LXLE light for older hardware
There are many distros that claim to be worthy of the attentions of an older Pc. The likes of Puppy, Damn Small Linux and so on do an admirable job of bringing a modern desktop to a PC that would simply fall over should it ever be introduced to Microsoft's more modern releases.

Now there's one more desktop to add to the list: LXlE 12.04.4 (Lubuntu Extra Life Extension). This is an update to a relatively new distro based on Lubuntu, as you would imagine from the name, and using LXDE. As the developer states, "It is designed to be a drop-in and go OS, primarily for aging computers. Its intention is to be able to install it on any computer and be relatively done after install. At times, removing unwanted programs or features is easier than configuring for a day. Our distro follows the same LTS schedule as Ubuntu.

In short, LXLE is an electric respin of Lubuntu with its own user support." It's certainly a nice-looking desktop, and there's plenty of functionality out of the box. LibreOffice, Gimp and Open Short are all available, as well some of the other popular packages you'd normally find within the folds of a well thought out distro.
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Additionally, it's also a distro that subsequently flies on older hardware. Whereas a few other lightweight distros tend to favour a more modern setup, LXLE does a fantastic job with a simple Pentium 4, with Hyper-Threading and a mere 512MB of memory. We imagine it could go less, but we didn't have anything older at hand, to be honest. It's also worth mentioning that it's particularly impressive when run under VirtualBox. The .iso itself is around 1.2GB in size, and available from the Downloads section of the LXLE site at www.lxle.net/download. Once downloaded, go through the usual motions of installing it on your choice of system, and enjoy a desktop that's fast and visually appealing.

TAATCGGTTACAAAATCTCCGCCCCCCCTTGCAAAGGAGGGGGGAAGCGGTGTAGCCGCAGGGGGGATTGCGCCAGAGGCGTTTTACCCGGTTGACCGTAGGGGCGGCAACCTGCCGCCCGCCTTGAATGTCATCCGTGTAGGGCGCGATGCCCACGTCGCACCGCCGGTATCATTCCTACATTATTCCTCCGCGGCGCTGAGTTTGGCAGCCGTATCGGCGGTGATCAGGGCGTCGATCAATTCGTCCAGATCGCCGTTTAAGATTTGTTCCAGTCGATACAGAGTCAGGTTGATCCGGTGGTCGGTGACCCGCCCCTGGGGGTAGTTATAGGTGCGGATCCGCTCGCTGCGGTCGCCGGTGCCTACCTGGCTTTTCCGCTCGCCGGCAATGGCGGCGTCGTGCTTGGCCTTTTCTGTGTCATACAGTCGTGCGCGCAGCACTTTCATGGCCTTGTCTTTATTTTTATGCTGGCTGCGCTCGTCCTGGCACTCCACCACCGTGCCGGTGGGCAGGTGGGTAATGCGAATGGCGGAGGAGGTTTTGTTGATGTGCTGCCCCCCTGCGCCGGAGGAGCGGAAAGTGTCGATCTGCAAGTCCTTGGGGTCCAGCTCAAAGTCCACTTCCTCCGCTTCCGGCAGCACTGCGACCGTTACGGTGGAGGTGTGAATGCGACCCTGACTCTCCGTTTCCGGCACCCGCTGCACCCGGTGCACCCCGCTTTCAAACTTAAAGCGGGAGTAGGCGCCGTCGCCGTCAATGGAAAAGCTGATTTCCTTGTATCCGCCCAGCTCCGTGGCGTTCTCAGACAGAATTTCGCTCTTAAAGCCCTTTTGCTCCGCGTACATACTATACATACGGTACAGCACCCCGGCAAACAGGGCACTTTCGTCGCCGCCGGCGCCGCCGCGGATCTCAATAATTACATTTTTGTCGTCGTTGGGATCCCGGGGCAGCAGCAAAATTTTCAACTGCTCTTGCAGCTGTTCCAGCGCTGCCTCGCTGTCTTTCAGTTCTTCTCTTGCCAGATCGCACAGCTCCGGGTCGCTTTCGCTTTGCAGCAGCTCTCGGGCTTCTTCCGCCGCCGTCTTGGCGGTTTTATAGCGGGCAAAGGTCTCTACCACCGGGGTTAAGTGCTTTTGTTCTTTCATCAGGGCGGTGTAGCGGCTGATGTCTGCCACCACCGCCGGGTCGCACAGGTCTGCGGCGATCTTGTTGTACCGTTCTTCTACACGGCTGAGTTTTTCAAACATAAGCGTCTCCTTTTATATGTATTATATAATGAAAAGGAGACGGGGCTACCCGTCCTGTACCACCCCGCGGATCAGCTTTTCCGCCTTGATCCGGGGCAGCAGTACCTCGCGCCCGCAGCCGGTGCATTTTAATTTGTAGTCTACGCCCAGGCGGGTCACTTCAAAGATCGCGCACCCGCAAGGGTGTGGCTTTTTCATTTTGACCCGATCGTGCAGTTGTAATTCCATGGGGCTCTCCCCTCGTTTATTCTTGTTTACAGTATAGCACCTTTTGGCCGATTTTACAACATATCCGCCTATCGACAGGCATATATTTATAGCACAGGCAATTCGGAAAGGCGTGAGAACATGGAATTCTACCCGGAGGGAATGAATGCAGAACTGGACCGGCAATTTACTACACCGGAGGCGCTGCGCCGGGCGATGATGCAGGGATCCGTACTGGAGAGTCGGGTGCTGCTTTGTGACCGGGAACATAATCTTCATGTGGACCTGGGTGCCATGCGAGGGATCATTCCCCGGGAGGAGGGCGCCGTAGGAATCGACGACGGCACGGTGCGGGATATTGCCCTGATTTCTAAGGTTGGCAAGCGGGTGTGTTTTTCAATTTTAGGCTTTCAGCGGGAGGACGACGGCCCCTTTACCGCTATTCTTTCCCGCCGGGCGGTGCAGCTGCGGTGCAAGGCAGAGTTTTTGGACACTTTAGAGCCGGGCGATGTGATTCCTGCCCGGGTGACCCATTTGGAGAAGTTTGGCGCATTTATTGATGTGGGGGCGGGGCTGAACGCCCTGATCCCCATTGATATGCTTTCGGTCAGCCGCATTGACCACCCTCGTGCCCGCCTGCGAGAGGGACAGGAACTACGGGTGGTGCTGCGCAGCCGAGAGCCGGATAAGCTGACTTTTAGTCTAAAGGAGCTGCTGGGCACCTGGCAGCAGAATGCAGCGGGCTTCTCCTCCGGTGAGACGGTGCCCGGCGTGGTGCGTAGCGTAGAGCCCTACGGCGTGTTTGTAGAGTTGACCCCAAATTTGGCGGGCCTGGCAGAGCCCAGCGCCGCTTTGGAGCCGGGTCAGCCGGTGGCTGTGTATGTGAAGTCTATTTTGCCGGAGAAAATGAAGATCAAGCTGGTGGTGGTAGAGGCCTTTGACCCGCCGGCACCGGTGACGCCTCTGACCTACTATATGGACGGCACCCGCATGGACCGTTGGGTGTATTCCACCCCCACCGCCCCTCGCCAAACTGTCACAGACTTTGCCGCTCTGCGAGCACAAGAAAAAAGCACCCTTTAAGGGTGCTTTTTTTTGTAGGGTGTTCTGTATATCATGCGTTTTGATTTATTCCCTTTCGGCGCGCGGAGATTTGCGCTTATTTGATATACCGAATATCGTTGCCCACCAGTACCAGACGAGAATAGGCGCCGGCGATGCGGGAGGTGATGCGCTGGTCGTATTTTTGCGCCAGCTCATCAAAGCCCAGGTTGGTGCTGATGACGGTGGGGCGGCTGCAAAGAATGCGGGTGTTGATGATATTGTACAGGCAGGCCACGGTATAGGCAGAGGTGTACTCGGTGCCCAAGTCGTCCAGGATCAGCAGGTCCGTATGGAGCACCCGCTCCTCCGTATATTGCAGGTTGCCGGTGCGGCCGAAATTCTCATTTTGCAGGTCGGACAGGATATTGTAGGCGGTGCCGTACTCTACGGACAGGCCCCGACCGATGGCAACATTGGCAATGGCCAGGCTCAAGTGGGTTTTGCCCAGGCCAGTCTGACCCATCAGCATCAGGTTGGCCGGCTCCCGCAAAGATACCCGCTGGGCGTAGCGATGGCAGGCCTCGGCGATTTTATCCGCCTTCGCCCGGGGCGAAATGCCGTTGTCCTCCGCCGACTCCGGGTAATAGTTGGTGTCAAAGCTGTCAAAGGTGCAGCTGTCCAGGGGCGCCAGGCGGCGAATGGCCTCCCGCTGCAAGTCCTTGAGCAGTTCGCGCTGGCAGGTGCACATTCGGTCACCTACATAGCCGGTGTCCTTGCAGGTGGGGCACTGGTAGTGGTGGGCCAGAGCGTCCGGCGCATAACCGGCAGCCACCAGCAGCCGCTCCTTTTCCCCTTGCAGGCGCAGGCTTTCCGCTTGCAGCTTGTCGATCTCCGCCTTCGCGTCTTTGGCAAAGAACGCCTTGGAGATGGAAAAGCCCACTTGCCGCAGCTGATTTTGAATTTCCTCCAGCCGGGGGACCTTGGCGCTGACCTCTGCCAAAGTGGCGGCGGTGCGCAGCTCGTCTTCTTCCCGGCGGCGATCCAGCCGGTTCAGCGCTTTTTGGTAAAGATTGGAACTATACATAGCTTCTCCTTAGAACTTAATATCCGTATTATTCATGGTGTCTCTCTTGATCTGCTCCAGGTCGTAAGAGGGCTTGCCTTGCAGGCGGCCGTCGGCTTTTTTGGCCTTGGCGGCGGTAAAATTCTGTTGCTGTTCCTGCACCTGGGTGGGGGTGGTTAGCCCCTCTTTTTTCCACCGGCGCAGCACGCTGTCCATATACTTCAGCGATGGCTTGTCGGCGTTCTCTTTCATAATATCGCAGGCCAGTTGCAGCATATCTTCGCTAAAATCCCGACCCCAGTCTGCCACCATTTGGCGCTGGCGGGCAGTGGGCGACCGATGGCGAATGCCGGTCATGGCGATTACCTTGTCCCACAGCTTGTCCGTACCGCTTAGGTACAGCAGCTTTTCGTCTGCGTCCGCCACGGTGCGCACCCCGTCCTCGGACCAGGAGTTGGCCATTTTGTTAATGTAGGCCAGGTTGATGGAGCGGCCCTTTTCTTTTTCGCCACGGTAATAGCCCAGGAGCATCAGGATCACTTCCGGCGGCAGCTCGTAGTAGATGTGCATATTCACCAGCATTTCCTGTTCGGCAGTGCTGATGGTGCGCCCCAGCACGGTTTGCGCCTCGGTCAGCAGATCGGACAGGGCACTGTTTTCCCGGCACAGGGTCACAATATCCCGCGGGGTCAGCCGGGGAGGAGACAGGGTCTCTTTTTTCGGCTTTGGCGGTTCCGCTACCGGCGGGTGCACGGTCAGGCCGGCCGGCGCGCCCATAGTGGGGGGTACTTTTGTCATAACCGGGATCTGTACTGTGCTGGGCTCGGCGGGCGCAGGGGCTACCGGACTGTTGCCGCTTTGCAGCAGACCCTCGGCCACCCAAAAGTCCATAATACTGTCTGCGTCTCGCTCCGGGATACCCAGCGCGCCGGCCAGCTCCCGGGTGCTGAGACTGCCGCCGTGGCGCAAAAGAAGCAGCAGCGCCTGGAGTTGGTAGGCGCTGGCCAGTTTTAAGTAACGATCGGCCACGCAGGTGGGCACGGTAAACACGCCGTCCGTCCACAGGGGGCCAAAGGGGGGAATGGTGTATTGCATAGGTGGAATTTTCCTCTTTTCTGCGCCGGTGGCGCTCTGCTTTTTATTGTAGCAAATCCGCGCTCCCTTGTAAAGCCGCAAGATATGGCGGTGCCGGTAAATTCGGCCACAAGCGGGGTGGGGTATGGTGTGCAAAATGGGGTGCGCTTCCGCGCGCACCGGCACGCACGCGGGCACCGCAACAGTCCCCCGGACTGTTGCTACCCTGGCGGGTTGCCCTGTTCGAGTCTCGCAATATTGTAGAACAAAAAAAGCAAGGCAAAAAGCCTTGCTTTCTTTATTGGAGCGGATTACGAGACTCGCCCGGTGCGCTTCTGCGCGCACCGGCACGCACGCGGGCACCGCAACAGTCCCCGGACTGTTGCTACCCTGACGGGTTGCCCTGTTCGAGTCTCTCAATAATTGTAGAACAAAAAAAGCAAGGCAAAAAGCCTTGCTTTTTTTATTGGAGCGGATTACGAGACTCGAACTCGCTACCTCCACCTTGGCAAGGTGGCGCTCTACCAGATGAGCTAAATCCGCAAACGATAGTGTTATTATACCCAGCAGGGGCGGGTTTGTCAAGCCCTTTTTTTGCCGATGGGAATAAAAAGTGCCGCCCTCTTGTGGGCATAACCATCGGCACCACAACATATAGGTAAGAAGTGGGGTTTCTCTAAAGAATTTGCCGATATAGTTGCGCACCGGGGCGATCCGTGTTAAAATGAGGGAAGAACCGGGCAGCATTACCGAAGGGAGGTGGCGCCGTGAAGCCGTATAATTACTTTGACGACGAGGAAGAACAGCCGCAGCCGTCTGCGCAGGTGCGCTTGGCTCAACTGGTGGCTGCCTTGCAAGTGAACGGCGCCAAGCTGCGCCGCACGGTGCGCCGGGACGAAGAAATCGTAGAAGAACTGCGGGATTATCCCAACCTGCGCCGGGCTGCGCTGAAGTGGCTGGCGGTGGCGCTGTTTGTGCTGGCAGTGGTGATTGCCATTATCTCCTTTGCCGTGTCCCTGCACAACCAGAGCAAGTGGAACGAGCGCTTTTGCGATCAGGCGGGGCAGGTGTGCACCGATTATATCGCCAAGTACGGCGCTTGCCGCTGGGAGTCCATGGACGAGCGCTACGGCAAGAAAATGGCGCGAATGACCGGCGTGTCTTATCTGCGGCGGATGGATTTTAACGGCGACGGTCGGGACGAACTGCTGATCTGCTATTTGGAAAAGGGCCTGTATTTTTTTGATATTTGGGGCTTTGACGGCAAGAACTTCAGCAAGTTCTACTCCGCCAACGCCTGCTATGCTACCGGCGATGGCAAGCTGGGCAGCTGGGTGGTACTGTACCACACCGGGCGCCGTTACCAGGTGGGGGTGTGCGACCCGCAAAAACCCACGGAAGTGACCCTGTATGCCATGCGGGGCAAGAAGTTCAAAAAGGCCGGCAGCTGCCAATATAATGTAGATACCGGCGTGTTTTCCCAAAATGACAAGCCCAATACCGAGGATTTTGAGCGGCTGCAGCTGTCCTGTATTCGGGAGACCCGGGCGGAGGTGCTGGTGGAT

The Future Lies with the Old

Using LXLE got me thinking how much I really take Linux distros that are designed for older hardware for granted. While I'm quite happy to go out and purchase a brand new machine (granted I do need it to review the latest games on - that's my excuse anyway), others would rather keep their older hardware and make better use of it or purchase a second-hand machine that's still functioning but lacking an OS to power it up.

So rather than concentrating on making Linux an ultra modern operating system, perhaps we should go back to how things used to be and use Linux for computers whose usefulness has been limited by the onward march of Microsoft's operating systems. LXLE, for us it is then. An OS that proves that there is life in the old dog yet